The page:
Sound stair railings in multi-family dwellings are a necessity. Because if a tenant falls or is otherwise injured going up or down a set of stairs in your building, not only will your tenant be hurt, but you could be sued. However, if your stairs are up to code, then there can be room for debate on who’s fault the accident was which also gives you a clear conscience. To help with this, the International Building Code provides a code of construction and design for all buildings and different structures which fall under this code. It addresses both the design and the installation of commercial railings which emphasizes the required performances of the products used. This is the code you would follow when installing the needed railings for your rental properties.
For example, each exterior and interior flight of stairs which has more than four risers needs handrails. The handrails should be on one side of the stair and on every open portion of a stair. This would include landings, balconies, decks, ramps or any other surfaces where people walk that are more than 30 inches above the floor. For more safety, a handrail can be installed on both sides for extra grip.
Commercial railing is used specifically for commercial properties. These properties would include multi-family dwellings, apartment buildings, motels and condos. Anywhere there would be a balcony that requires a safety barrier also. So, if your building has a balcony, commercial safety railing must be used so that the person in the apartment or condo is safe when venturing out onto a balcony.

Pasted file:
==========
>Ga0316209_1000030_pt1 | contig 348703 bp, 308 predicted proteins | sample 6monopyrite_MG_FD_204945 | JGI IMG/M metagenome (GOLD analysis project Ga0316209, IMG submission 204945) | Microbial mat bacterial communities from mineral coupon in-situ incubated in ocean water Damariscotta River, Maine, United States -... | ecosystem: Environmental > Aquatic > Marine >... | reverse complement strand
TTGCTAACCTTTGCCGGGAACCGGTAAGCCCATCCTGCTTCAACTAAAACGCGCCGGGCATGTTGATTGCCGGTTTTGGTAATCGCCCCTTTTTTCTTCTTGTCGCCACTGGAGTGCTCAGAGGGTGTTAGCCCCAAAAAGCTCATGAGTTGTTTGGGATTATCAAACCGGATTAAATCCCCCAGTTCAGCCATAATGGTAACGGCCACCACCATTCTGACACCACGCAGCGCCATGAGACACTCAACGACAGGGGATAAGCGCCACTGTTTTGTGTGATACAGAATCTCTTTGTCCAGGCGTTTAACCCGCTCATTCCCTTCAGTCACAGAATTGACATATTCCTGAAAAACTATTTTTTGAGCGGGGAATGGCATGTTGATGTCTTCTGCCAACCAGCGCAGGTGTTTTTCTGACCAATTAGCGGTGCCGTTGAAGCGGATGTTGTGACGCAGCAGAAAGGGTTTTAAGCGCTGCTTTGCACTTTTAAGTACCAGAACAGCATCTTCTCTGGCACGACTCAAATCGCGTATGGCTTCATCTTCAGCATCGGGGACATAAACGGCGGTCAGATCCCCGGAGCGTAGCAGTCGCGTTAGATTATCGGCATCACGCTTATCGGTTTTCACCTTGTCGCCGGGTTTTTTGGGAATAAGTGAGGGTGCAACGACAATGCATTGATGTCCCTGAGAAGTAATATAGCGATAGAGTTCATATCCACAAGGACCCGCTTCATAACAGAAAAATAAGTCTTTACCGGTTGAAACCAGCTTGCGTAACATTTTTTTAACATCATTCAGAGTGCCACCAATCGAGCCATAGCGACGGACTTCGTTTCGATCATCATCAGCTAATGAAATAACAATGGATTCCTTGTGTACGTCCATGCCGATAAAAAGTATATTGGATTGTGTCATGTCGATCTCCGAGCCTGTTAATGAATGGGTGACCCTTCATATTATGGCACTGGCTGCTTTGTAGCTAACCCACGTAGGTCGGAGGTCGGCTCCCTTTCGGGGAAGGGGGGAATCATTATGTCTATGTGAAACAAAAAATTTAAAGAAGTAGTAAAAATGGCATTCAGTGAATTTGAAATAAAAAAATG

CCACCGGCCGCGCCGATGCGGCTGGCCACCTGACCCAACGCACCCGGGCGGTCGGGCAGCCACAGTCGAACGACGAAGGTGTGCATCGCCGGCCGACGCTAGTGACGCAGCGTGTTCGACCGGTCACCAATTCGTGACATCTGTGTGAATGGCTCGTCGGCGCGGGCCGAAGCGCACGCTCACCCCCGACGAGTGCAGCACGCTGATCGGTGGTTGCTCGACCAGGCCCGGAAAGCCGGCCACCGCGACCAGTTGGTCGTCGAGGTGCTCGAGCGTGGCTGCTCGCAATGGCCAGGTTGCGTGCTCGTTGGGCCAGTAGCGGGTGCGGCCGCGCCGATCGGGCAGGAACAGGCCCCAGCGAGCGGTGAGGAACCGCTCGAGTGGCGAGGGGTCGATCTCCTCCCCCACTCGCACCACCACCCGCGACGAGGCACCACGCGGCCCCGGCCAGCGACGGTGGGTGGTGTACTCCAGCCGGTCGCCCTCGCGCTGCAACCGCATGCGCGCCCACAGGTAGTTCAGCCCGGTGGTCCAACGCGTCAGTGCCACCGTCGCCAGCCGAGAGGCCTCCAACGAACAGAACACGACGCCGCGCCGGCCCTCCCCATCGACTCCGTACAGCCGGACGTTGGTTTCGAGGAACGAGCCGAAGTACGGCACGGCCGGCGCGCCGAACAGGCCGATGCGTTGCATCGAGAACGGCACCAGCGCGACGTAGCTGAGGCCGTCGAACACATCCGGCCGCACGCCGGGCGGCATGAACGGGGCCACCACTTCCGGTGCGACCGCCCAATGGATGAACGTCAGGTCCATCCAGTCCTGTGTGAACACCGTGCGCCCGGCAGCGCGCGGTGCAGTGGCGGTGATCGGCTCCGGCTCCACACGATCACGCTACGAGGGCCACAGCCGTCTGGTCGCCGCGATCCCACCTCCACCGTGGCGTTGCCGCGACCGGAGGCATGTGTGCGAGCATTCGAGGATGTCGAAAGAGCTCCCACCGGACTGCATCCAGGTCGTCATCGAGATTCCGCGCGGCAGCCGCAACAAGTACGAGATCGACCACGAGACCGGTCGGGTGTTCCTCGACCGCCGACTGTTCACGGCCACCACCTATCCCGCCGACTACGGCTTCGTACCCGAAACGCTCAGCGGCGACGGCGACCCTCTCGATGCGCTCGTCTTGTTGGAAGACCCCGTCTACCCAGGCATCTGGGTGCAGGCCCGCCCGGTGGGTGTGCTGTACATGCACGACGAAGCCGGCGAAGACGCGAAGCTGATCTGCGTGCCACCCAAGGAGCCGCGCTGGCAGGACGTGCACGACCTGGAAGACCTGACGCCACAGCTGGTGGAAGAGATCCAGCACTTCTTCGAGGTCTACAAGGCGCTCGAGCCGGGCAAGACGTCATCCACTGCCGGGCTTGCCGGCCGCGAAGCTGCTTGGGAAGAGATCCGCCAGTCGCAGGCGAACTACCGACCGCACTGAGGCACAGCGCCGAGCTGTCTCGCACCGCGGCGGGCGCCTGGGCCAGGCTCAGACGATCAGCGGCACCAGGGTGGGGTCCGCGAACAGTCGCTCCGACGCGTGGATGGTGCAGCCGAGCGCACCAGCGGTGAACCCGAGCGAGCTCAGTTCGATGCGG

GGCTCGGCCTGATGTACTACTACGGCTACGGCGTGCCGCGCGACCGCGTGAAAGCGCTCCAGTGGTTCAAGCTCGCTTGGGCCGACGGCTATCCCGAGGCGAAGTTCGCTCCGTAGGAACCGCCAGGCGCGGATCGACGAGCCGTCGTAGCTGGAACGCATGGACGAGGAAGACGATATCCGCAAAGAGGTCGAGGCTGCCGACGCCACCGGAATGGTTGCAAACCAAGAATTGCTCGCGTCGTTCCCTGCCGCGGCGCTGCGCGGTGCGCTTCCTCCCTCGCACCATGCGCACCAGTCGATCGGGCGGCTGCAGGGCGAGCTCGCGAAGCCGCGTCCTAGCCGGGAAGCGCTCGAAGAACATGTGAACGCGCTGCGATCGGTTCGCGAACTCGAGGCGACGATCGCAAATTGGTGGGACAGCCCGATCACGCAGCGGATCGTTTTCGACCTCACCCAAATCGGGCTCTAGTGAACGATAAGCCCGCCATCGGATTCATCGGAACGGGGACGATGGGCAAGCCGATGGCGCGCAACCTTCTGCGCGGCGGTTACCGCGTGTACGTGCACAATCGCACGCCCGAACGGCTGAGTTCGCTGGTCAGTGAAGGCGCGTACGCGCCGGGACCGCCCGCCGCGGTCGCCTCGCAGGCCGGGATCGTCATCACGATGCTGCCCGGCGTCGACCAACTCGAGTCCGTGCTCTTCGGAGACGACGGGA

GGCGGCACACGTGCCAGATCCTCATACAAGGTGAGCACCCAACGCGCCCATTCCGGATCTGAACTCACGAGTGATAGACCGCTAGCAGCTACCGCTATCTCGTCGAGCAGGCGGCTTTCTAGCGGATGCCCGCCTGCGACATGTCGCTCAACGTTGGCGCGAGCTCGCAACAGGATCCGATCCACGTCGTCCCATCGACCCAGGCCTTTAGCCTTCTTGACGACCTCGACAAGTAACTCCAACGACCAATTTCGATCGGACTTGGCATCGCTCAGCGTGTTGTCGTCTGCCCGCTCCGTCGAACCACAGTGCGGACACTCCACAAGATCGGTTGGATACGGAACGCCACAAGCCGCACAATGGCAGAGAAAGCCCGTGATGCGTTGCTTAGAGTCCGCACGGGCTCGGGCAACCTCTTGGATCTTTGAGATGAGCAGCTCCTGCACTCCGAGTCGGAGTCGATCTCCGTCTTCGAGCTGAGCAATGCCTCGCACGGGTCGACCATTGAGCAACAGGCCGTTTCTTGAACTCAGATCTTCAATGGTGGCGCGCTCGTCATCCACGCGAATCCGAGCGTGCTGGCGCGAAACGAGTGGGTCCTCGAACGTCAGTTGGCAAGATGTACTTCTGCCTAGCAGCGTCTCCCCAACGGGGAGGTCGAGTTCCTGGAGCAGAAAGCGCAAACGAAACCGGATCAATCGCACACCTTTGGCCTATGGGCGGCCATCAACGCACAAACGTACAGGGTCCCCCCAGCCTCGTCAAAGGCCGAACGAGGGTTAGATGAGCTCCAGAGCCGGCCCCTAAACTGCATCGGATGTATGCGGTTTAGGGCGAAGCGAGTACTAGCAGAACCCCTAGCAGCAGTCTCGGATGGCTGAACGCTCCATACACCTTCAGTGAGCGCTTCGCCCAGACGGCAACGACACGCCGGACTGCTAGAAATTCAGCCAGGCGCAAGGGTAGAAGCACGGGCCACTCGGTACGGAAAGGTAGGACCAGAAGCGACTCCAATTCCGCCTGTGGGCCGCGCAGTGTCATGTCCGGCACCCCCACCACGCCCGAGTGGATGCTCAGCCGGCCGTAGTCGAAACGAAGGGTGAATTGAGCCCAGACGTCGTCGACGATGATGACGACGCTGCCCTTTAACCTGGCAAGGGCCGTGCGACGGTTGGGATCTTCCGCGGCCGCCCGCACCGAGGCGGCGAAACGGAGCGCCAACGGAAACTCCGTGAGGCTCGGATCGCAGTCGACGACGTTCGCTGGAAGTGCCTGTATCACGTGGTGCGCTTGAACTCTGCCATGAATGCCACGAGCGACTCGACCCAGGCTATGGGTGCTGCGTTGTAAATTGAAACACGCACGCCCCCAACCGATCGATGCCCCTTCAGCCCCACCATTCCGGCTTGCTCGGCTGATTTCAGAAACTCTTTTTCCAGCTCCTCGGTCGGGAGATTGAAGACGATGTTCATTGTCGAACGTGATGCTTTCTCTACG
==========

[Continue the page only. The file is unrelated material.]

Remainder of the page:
Safety railings don’t just protect the people using them too, but they also protect the property owner as well from legal action. So, if you’re buildings are up to code, then you can know that you’ve done everything that you need to do to be within the law which makes you a good landlord.
Keeping your buildings up to code is one way to avoid accidents.
One of a tenant’s biggest gripes is a lack of parking. So in areas where parking is at a premium as an example, coming home from work late and not having a parking space can cause volatile problems. As a multi-dwelling property owner, it’s up to you to have the parking situation sorted out then before it ever becomes an issue. So below are some suggestions on how to do just this:
- Posting signs: Have signs posted everywhere and in the correct places. Since every municipal area is different, find out where you need to put the signs up then, and what they need to say. This is in case cars need to be towed which don’t belong there. You can cover yourself in this way with the correct sign postings.
- Clear markings: Be sure that the parking spaces are properly designated for your rental properties. Have the lines repainted regularly so that the parking stalls are clearly marked. Hiring a construction company to do this will mean less of a headache for you too.
- Make sure that you know the law: There are laws dealing with people who park in parking spots unlawfully for and against. You must make an honest attempt to find the owner of the car before you can have it towed for instance. This means that you can’t watch people pull in and park when you know that they don’t belong there either and then have the car immediately towed when they walk away. This is illegal.
- You must be consistent: This means if your policy is to have cars towed which are parking illegally, you have to do it. Whether someone is parking there because of a party or someone is there because they’re visiting, they still get towed if they don’t follow rules for this type of activity. This also applies to handicapped parking spaces too being used illegally.
- Have numbered spaces: Another idea is to have as assigned parking space per tenant. This way every tenant has a parking space. If you have room, you can offer spaces for tenants with more than one car or visitor parking additionally.
Keeping parking from being an issue is only common sense.